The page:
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Afterlands: A Novel


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Leane, E 2007 , 'Afterlands: A Novel' , Polar Record: A Journal of Arctic and Antarctic Research, vol. 43, no. 4 , pp. 374-375 , doi: 10.1017/S0032247407006845.

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Polar exploration narratives have inspired their fair share
of novels, poems, and plays, particularly in the last
few decades. The ‘race’ for the South Pole alone has
generated an ongoing series of historical novels that
blend documented event with creative extrapolation —
NorwegianKareHolt’s Kappløpet, translated into English
as The race (1976), and Beryl Bainbridge’s Birthday
boys (1991) are among the best known. These narratives
explore contrasting, sometimes conflicting, interpretations
of events, moving between different characters and
points of view. By taking this approach, creative writers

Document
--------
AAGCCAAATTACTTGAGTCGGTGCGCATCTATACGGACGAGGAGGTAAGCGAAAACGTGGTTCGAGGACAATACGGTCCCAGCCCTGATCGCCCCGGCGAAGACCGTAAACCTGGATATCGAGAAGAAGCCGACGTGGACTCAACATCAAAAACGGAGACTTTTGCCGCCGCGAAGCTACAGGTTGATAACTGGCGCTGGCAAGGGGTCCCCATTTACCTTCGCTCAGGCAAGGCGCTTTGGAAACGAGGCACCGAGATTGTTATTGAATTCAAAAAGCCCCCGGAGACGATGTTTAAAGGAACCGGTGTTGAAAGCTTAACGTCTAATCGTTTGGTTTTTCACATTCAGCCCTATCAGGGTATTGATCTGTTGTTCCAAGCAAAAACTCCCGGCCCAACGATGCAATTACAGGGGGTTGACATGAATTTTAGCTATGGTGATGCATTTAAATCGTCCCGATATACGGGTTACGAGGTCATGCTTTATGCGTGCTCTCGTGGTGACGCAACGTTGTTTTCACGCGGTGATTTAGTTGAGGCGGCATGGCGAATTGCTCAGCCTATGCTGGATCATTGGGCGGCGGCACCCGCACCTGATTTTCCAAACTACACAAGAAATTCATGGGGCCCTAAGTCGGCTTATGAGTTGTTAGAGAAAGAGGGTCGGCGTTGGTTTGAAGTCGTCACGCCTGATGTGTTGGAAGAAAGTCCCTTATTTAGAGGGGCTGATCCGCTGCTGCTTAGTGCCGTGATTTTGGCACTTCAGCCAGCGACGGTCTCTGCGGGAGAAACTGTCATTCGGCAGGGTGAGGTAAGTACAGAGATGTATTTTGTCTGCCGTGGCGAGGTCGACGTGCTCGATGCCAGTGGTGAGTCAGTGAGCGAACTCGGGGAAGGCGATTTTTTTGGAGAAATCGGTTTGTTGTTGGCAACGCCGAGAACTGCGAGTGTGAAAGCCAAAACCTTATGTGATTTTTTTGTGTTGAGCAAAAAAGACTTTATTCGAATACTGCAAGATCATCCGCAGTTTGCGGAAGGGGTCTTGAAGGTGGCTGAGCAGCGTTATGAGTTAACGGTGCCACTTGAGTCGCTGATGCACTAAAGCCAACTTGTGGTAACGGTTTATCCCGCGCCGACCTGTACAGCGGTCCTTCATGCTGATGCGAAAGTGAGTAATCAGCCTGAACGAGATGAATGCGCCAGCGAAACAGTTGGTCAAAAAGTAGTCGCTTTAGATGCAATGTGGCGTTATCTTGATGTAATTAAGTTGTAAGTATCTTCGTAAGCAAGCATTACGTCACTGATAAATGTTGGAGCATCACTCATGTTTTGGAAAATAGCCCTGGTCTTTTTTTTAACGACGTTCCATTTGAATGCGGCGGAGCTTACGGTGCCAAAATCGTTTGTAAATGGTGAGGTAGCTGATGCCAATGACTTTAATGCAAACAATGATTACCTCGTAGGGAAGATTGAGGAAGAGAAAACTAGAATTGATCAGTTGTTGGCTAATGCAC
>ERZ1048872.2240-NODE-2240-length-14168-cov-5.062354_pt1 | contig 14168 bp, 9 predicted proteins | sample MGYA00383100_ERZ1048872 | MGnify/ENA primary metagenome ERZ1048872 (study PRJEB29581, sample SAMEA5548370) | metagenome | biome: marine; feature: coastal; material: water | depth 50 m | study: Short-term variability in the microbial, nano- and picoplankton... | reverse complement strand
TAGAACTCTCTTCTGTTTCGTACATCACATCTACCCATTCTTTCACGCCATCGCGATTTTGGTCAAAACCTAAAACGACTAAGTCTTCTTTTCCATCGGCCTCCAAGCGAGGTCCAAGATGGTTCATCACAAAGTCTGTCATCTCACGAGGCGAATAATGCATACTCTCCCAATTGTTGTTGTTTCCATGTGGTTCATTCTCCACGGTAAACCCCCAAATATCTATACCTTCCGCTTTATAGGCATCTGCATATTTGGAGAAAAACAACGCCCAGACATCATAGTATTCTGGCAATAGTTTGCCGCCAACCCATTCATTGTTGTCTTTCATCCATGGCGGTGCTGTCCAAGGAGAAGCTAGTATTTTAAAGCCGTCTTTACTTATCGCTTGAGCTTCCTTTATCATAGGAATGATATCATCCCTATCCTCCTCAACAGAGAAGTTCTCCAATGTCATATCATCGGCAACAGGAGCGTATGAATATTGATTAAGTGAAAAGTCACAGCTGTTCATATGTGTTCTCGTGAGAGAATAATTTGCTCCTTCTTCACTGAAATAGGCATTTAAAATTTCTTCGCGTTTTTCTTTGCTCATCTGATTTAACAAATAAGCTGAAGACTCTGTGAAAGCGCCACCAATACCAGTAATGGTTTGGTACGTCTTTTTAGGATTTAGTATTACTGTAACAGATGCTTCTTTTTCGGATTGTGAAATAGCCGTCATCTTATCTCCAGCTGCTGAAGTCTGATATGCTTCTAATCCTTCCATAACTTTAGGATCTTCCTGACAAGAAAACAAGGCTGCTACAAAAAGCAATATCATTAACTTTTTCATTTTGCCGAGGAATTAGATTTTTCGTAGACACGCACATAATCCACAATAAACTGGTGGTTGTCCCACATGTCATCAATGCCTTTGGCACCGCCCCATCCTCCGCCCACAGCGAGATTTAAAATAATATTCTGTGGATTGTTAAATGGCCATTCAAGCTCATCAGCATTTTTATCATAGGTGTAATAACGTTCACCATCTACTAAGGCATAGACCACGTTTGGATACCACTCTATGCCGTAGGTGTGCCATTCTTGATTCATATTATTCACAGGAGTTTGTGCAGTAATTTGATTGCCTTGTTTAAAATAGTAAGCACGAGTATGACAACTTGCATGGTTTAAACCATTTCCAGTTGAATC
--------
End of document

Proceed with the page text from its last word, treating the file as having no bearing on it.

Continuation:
can short-circuit ongoing factual debates, highlighting
possible subtexts behind official accounts, imagining the
internal thoughts of key players, or providing the voice
of marginalised or silenced participants. Even ships’ cats
can have a revealing perspective on events, as Caroline
Alexander so winningly demonstrated in Mrs Chippy’s
last expedition (1997). Steven Heighton’s Afterlands is
one of the most recent, and certainly one of the finest,
contributions to the rapidly growing genre of the polar
historical novel.

Item Type: Article
Authors/Creators:Leane, E
Journal or Publication Title: Polar Record: A Journal of Arctic and Antarctic Research
ISSN: 0032-2474
DOI / ID Number: 10.1017/S0032247407006845
Additional Information:

Copyright 2007 Cambridge University Press

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